The purpose of this section is to establish sufficient conditions for the approximate controllability of certain classes of abstract fractional integrodifferential equations of the form
\{\begin{array}{c}{}^{c}D_{t}^{\alpha}x(t)=Ax(t)+Bu(t)+f(t,x(t),{\int}_{0}^{t}g(t,s,x(s))\phantom{\rule{0.2em}{0ex}}ds),\phantom{\rule{1em}{0ex}}t\in [0,b],\hfill \\ x(0)={x}_{0},\hfill \end{array}
(10)
where the state variable x takes values in a separable reflexive Banach space X; {}^{c}D^{\alpha} is the Caputo fractional derivative of order \frac{1}{2}<\alpha <1; A is the infinitesimal generator of a {C}_{0} semigroup S(t) of bounded operators on X; the control function u is given in {L}_{2}([0,b],U), U is a Hilbert space; B is a bounded linear operator from U into X, \mathrm{\Delta}=\{(t,s):0\le s\le t\le T\} and g:\mathrm{\Delta}\times X\to X, f:I\times X\times X\to X are continuous bounded functions and {x}_{0}\in X.
Definition 5 The fractional integral of order α with the lower limit 0 for a function f is defined as
{I}^{\alpha}f(t)=\frac{1}{\gamma (\alpha )}{\int}_{0}^{t}\frac{f(s)}{{(ts)}^{1\alpha}}\phantom{\rule{0.2em}{0ex}}ds,\phantom{\rule{1em}{0ex}}t>0,\alpha >0,
provided the righthand side is pointwise defined on [0,\mathrm{\infty}), where γ is the gamma function.
Definition 6 RiemannLiouville derivative of order α with the lower limit 0 for a function f:[0,\mathrm{\infty})\to R can be written as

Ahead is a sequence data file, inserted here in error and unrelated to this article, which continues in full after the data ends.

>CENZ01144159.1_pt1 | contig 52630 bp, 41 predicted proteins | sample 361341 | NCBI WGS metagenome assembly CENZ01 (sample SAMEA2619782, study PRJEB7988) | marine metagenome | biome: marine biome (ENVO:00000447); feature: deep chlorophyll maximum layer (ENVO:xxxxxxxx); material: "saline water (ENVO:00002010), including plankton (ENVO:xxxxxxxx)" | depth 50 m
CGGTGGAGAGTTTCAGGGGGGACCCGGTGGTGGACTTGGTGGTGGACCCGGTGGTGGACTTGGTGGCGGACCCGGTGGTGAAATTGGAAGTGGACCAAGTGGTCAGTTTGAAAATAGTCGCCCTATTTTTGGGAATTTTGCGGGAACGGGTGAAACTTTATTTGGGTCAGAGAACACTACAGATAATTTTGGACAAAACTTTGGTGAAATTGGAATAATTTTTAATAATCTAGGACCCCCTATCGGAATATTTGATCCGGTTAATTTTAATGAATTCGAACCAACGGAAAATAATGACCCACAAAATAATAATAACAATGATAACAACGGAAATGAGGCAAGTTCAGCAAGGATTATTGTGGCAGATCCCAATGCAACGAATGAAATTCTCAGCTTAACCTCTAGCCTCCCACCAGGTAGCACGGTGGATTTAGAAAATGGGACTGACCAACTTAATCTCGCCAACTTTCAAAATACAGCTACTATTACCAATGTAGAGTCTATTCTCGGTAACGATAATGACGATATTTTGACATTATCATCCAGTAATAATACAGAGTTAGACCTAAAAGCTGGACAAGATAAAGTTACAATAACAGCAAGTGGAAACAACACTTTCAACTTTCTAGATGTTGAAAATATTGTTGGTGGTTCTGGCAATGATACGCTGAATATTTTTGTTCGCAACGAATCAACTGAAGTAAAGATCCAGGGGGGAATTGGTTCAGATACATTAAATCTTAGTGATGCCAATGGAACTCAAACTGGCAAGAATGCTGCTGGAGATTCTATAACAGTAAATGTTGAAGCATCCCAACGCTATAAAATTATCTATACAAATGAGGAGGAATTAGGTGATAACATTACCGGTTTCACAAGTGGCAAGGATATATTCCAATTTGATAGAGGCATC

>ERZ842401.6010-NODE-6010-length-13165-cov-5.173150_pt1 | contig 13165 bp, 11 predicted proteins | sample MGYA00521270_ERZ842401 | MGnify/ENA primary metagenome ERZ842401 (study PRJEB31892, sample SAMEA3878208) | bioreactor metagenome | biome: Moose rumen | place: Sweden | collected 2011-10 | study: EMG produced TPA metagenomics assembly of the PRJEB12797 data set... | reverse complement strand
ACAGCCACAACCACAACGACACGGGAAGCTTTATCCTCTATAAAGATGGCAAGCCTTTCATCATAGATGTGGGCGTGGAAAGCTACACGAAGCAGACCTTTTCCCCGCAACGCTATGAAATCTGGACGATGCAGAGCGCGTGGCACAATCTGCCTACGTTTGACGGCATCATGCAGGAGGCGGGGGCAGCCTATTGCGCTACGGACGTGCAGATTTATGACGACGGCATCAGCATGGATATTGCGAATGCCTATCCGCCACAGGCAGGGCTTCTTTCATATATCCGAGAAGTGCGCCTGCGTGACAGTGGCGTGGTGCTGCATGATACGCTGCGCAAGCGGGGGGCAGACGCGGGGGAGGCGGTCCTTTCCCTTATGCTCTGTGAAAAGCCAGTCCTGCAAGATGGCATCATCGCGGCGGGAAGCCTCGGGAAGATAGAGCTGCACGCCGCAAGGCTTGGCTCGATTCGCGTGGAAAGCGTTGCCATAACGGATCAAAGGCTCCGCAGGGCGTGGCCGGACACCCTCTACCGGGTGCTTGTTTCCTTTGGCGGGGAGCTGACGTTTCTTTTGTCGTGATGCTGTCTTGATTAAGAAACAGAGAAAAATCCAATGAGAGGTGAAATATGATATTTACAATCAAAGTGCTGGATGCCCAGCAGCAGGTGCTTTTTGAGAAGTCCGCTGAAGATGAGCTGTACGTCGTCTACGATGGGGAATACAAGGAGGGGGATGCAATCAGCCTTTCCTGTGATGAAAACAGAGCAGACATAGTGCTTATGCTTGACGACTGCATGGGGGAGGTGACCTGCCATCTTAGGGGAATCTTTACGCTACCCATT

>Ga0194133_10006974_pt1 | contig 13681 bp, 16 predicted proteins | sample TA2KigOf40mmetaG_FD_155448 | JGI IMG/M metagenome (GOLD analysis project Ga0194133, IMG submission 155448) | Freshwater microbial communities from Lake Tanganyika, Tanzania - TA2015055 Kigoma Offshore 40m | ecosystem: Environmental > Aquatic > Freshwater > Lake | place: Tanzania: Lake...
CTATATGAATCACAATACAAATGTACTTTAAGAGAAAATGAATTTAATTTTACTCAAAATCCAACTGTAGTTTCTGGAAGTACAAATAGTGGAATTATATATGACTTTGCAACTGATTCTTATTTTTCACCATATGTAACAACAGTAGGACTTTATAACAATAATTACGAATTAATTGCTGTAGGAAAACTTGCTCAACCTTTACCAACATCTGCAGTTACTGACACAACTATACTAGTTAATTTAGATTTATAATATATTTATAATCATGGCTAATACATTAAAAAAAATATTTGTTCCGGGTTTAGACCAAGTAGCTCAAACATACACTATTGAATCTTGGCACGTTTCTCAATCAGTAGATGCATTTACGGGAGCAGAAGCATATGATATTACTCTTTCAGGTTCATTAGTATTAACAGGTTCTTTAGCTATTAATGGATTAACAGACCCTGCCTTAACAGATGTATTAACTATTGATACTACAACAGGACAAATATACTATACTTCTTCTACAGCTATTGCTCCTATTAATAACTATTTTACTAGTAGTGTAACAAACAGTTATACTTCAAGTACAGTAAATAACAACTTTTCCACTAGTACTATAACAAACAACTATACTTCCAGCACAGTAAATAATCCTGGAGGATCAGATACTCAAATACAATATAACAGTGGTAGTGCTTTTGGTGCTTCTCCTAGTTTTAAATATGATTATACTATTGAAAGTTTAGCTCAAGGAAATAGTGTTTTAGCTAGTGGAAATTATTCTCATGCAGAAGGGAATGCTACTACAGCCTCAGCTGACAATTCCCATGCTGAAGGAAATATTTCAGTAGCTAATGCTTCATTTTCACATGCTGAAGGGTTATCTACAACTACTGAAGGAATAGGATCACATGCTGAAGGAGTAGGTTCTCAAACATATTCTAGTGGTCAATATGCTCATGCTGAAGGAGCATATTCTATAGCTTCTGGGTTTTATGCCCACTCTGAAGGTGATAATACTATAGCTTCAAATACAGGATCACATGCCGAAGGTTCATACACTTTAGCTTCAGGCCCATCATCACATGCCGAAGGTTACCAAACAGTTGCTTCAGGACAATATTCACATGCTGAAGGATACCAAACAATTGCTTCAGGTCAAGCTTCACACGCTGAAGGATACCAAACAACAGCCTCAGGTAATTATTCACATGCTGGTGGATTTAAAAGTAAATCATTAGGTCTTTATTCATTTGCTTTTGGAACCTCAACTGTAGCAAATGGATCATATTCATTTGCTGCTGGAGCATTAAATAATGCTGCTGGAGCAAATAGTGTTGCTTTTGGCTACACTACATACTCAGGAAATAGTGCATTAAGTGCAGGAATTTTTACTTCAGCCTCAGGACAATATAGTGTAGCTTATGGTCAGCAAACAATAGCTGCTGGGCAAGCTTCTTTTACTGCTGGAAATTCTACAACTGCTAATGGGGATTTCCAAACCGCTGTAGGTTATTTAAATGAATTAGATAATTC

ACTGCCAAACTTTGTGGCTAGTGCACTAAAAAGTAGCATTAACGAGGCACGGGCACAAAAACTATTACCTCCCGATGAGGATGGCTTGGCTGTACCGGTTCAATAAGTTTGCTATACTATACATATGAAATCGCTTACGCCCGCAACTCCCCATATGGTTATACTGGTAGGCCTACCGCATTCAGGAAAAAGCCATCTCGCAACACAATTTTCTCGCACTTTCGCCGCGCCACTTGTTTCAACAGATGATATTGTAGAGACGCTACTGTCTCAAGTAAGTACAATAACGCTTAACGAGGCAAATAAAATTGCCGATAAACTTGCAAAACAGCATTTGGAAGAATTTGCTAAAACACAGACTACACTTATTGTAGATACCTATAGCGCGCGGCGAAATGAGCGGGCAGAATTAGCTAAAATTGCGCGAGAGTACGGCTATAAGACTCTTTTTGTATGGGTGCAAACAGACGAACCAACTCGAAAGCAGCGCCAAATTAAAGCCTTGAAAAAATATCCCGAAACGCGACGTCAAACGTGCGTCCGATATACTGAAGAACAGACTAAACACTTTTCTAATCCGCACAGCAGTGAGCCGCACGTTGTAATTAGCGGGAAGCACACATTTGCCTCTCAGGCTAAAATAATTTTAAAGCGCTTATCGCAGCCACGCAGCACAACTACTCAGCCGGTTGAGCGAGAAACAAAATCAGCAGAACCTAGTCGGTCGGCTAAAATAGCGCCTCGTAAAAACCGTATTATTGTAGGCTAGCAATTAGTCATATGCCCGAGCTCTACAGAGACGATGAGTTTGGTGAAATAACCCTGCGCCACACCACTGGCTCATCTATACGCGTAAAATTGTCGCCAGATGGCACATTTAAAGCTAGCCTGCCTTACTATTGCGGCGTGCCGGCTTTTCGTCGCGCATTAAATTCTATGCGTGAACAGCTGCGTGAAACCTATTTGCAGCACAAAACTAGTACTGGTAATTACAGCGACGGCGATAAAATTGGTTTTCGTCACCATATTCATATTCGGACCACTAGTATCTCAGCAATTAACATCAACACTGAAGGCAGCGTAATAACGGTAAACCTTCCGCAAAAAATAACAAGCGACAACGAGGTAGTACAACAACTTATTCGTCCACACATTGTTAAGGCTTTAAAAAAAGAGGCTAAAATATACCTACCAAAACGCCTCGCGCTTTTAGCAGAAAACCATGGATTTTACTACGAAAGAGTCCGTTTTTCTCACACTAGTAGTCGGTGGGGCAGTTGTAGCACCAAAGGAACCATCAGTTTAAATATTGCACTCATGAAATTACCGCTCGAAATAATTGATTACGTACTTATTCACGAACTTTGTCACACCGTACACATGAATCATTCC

{}^{L}D^{\alpha}f(t)=\frac{1}{\gamma (n\alpha )}\frac{{d}^{n}}{d{t}^{n}}{\int}_{0}^{t}\frac{f(s)}{{(ts)}^{\alpha +1}}\phantom{\rule{0.2em}{0ex}}ds,\phantom{\rule{1em}{0ex}}t>0,n1<\alpha <n.
Definition 7 The Caputo derivative of order α for a function f:[0,\mathrm{\infty})\to R can be written as
{}^{c}D^{\alpha}f(t){=}^{L}{D}^{\alpha}(f(t)\sum _{k=0}^{n1}\frac{{t}^{k}}{k!}{f}^{(k)}(0)),\phantom{\rule{1em}{0ex}}t>0,n1<\alpha <n.
Remark 8

(1)
If f(t)\in {C}^{n}[0,\mathrm{\infty}), then
{}^{c}D^{\alpha}f(t)=\frac{1}{\gamma (n\alpha )}{\int}_{0}^{t}\frac{{f}^{(n)}(s)}{{(ts)}^{\alpha +1n}}\phantom{\rule{0.2em}{0ex}}ds={I}^{n\alpha}{f}^{(n)}(t),\phantom{\rule{1em}{0ex}}t>0,n1<\alpha <n.

(2)
The Caputo derivative of a constant is equal to zero.

(3)
If f is an abstract function with values in X, then the integrals which appear in the above definitions are taken in Bochner’s sense.
For basic facts about fractional integrals and fractional derivatives, one can refer to [49].
In order to define the concept of a mild solution for problem (10), we associate problem (10) to the integral equation
\begin{array}{rcl}x(t)& =& {\stackrel{\u02c6}{S}}_{\alpha}(t){x}_{0}+{\int}_{0}^{t}{(ts)}^{q1}{S}_{\alpha}(ts)f(s,x(s),{\int}_{0}^{s}g(s,r,x(r))\phantom{\rule{0.2em}{0ex}}dr)\phantom{\rule{0.2em}{0ex}}ds\\ +{\int}_{0}^{t}{(ts)}^{q1}{S}_{\alpha}(ts)Bu(s)\phantom{\rule{0.2em}{0ex}}ds,\end{array}
(11)
where
and {\eta}_{\alpha} is a probability density function defined on (0,\mathrm{\infty}), that is, {\eta}_{\alpha}(\theta )\ge 0, \theta \in (0,\mathrm{\infty}) and {\int}_{0}^{\mathrm{\infty}}{\eta}_{\alpha}(\theta )\phantom{\rule{0.2em}{0ex}}d\theta =1.
Lemma 9 [34]
For any fixed t\ge 0, the operators {\stackrel{\u02c6}{S}}_{\alpha}(t) and {S}_{\alpha}(t) are linear compact and bounded operators, i.e., for any x\in X, \parallel {\stackrel{\u02c6}{S}}_{\alpha}(t)x\parallel \le M\parallel x\parallel and \parallel {S}_{\alpha}(t)x\parallel \le \frac{M}{\mathrm{\Gamma}(\alpha )}\parallel x\parallel.